Green roof report1


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DT117/4 Sustainable Build & Design - Class Presentations

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Green roof report1

  1. 1. David O Dowd Green Roofs Student Name: David O’ Dowd Student Number: C06550410 Subject: Sustainability Project Title: Green Roofs Lecturer: Sonya Daly 1
  2. 2. David O Dowd Green Roofs Table of Contents Definition of the term Green Roofs The reasons for using Green roofs The three main types of Green roof Construction methods for Extensive Green Roofs Familiar examples of Green roofs References 2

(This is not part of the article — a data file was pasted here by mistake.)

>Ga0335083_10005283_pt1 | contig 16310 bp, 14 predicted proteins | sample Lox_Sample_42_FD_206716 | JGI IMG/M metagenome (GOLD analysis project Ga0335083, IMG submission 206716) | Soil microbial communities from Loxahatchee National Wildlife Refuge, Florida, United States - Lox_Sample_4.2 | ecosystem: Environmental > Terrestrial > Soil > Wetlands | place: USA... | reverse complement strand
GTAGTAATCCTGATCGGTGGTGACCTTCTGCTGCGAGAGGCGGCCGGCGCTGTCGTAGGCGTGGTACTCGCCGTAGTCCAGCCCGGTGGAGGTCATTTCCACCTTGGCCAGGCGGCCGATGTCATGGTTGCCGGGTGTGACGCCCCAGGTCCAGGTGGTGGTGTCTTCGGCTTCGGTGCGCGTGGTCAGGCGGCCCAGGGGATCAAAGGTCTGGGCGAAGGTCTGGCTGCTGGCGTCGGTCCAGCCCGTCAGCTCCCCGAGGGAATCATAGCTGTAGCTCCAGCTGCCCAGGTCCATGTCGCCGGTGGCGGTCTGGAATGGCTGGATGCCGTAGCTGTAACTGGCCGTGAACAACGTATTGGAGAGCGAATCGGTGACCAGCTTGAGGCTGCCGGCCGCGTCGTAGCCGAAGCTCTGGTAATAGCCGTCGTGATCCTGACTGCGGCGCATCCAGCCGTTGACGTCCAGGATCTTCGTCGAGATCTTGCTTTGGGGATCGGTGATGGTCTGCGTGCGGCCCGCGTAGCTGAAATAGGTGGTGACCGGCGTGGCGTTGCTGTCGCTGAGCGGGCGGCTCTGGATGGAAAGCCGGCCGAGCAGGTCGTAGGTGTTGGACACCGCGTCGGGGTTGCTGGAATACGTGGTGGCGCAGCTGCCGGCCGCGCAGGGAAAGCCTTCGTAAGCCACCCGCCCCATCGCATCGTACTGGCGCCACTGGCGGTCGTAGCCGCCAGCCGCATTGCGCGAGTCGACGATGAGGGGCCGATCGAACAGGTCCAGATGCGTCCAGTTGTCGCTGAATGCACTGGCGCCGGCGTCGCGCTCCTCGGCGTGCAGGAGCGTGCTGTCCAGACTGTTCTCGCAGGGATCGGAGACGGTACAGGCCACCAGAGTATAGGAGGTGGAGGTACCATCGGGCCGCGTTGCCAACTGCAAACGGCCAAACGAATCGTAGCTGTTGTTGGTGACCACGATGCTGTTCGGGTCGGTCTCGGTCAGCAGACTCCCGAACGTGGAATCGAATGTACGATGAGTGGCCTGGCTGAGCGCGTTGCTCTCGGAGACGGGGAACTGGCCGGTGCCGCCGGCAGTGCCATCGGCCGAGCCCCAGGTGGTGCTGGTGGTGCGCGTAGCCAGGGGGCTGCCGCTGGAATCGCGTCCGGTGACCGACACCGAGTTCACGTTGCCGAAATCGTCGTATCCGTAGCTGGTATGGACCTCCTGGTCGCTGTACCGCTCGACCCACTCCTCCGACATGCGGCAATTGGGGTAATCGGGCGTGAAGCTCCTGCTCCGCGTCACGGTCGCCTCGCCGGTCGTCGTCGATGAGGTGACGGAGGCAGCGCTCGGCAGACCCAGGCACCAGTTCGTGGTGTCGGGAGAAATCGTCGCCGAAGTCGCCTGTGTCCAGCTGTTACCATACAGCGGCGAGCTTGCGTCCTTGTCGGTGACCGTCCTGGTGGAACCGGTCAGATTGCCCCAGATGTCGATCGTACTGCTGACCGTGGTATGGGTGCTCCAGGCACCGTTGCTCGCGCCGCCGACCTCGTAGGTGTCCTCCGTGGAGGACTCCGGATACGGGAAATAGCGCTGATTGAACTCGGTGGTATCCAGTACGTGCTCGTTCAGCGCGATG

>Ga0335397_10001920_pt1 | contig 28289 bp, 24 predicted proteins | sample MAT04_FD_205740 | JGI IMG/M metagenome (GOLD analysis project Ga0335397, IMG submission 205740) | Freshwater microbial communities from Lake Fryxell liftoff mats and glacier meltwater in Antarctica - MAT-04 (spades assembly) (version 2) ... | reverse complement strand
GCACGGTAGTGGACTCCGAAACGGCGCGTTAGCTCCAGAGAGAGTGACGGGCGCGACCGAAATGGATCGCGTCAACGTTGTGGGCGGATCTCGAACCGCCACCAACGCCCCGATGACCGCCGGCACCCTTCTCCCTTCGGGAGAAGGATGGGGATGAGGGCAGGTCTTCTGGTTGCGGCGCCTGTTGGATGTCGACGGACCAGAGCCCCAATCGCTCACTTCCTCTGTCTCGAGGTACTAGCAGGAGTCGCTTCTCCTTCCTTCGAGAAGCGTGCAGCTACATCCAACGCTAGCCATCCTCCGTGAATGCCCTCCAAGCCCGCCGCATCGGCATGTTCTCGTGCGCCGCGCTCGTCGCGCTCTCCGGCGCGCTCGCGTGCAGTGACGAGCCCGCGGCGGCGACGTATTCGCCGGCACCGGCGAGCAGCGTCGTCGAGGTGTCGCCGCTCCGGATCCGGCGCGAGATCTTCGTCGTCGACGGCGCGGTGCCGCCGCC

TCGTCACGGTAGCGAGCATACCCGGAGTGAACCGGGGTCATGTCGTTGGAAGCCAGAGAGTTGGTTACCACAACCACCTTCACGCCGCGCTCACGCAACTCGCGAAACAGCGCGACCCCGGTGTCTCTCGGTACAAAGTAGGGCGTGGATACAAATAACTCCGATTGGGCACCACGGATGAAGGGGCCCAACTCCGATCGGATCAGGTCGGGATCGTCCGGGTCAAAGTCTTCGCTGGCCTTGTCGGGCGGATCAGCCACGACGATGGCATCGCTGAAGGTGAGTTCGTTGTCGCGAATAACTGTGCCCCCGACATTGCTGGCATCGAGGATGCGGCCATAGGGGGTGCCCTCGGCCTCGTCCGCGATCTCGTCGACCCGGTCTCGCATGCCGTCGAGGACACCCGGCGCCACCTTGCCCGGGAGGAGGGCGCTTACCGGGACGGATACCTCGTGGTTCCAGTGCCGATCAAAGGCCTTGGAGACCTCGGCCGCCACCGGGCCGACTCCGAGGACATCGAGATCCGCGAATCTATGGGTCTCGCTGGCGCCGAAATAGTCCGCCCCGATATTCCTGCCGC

3. 3. David O Dowd Green Roofs Definition of the term Green Roofs There are various definitions applied to the term “green roofs” but in its simplest terms a green roof can be defined as: A structure which has a covering of some form of organic material as a roof cover. This material can range from moss or turf up to trees depending on the building it is going to be applied to. The reasons for using Green roofs There are quite a few reasons to use green roofs in construction. It has many direct benefits and indirect benefits to the owner of the building and indeed the environment. One of the benefits to the employer is that the costs of heating and cooling the building will be reduced. This is because green roofs provide a very high level in insulation so they keep the heat in during the winter and the heat out during the summer. This factor is quite important as a study in the U.K has found that building owners spend more “money cooling buildings in the summer than they do in heating them in the winter.” (Erik van Lennep 2008). Green roofs have proven the ability to retain 60% - 100% rain fall. Usually it is closer to the 60% region. This reduces the pressure exerted on the public drainage systems. This is a benefit to the environment as usually in cities rainfall lands on impermeable surfaces and so there is no absorption and the run-off flows directly into the drainage systems and this can cause the systems to overflow. This also affects the quality of water. As with all plants and trees they absorb Co2. These emissions given off by cars and houses and are soaked up by plants. By having green roofs in cities this will reduce the amount of Co2 being emitted into the atmosphere. The amount of Co2 that is absorbed per green roof is relatively small but with a large amount of green roofs it can make a difference. Temperatures within cities are usually higher than in the countryside. This is down to the heat given off by traffic, roads and buildings. This effect is known as “urban heat island” cited by Santamouris 2001 in Erik van Lennep report. The introduction of green roofs would reduce the temperature in towns by a few degrees Celsius. Other benefits which will not be discussed in the presentation are that green roofs can last twice as long as traditional roofs. They also improve quality of air, water and provide the basis for amenities. 3